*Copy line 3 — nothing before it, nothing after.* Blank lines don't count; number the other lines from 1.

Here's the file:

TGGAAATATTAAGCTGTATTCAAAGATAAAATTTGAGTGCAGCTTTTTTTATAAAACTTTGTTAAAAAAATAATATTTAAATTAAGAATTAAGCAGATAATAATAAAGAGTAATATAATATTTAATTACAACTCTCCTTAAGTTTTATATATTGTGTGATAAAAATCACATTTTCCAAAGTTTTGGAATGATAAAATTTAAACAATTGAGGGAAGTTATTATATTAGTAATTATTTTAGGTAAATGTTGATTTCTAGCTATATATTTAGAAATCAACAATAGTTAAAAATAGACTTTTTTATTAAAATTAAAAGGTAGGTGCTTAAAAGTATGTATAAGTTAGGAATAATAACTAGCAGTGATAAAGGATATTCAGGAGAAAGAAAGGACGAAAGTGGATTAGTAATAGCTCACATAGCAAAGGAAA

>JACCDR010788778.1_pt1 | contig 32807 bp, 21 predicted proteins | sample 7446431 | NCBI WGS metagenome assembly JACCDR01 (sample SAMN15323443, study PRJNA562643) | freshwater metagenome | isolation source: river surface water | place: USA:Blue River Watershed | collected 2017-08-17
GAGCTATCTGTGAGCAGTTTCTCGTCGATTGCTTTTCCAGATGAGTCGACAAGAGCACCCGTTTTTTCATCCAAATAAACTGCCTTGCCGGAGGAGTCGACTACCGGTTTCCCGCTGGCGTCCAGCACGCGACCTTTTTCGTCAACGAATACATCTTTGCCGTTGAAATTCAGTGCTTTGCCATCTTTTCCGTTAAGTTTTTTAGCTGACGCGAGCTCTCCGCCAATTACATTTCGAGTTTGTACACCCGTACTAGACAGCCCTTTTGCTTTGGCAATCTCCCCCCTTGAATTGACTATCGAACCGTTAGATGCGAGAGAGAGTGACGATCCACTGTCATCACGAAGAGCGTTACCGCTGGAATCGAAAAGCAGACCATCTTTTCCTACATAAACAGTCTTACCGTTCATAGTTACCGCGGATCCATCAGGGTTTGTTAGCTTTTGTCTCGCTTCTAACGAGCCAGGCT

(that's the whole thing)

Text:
GAGCTATCTGTGAGCAGTTTCTCGTCGATTGCTTTTCCAGATGAGTCGACAAGAGCACCCGTTTTTTCATCCAAATAAACTGCCTTGCCGGAGGAGTCGACTACCGGTTTCCCGCTGGCGTCCAGCACGCGACCTTTTTCGTCAACGAATACATCTTTGCCGTTGAAATTCAGTGCTTTGCCATCTTTTCCGTTAAGTTTTTTAGCTGACGCGAGCTCTCCGCCAATTACATTTCGAGTTTGTACACCCGTACTAGACAGCCCTTTTGCTTTGGCAATCTCCCCCCTTGAATTGACTATCGAACCGTTAGATGCGAGAGAGAGTGACGATCCACTGTCATCACGAAGAGCGTTACCGCTGGAATCGAAAAGCAGACCATCTTTTCCTACATAAACAGTCTTACCGTTCATAGTTACCGCGGATCCATCAGGGTTTGTTAGCTTTTGTCTCGCTTCTAACGAGCCAGGCT